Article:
- “Creator of GhettoTracker.com Surprised by All the “Negative Baggage”” (Gawker)
“GhettoTracker’s “ghettos” aren’t identified based on mugging statistics or murder rates—or any hard data at all, really. Instead, “ghettos” are determined by the site’s users and delineated by their prejudices. It’s a new, crowd-sourced twist on stop-and-frisk: Just drop a little red dot anywhere you think upstanding folks should stop-and-avoid.”
- “Demolition Begins On Detroit’s Brewster Douglass Projects, First Black U.S. Housing Development” (HuffPo Black Voices)
“To many observers, the towers came to symbolize Detroit’s blight and lack of funds to fix problems. Last year, Mayor Dave Bing announced the funding secured from HUD to bring the projects down. Bing made a commitment at the beginning of his term to raze 10,000 dangerous abandoned structures in the city.”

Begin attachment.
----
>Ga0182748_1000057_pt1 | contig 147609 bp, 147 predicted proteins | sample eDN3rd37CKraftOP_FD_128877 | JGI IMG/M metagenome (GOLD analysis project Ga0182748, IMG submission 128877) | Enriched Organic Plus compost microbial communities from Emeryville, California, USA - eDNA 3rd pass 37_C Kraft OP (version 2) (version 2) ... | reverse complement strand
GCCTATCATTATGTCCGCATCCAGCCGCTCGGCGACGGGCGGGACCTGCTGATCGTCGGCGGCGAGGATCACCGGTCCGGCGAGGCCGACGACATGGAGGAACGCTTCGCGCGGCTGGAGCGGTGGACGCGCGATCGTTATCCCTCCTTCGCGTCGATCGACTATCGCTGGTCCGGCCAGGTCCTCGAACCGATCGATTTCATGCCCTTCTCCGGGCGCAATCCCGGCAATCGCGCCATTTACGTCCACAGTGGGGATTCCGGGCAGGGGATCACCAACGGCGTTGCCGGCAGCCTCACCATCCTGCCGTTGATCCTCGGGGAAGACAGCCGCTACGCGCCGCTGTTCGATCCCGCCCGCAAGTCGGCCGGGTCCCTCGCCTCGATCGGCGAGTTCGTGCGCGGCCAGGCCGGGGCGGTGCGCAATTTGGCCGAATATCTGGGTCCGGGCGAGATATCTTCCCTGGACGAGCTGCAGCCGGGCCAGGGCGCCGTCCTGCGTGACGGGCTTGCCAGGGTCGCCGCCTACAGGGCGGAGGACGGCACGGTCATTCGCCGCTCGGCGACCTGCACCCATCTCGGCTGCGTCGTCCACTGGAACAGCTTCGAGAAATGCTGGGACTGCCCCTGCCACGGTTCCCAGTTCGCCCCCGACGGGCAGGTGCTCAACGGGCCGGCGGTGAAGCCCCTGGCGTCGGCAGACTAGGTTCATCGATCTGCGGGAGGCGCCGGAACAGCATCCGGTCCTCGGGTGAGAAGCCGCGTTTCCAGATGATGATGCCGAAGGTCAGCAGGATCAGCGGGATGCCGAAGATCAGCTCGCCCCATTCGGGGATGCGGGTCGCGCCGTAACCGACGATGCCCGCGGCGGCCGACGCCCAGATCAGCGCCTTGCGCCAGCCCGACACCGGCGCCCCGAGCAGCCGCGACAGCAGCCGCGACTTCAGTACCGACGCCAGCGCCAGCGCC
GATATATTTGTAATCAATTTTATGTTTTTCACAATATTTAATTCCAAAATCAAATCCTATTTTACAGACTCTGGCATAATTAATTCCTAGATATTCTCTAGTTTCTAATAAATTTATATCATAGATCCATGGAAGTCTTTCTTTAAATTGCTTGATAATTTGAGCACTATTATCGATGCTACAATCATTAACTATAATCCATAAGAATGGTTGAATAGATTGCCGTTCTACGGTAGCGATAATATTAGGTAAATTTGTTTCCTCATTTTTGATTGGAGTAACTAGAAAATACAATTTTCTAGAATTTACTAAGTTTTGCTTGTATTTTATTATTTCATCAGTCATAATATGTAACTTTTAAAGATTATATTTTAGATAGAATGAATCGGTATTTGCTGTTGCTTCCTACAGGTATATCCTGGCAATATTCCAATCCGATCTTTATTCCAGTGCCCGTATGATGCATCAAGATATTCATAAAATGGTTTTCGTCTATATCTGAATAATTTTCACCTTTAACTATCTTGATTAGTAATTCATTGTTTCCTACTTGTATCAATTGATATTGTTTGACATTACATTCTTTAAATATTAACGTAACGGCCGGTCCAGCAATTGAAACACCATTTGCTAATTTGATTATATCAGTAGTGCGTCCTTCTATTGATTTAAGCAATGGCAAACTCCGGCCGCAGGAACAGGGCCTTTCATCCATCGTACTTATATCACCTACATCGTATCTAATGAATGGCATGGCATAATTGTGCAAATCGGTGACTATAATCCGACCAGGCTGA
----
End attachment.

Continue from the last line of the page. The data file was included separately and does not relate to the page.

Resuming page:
- “A Black Man’s Role in American Revolution” (The Root)
After resigning from the Continental Army, he studied painting in Great Britain with the American expatriate painter Benjamin West. He soon decided to devote his career to documenting the history of the Revolution in pictures, eight of which were to depict the major battles of the war. The Death of General Warren at the Battle of Bunker Hill was painted in London between late 1785 and early 1786.
In the finished work, Lt. Thomas Grosvenor, the dashing young American officer seen here, stands to the far right. Beside him, a black man holds a musket. Both figures look toward the culmination of the action in the center of the scene. Gen. Joseph Warren, leader of the Revolutionary forces, has just been shot. In the middle ground nearby, British Maj. John Pitcairn, mortally wounded, falls into the arms of his son.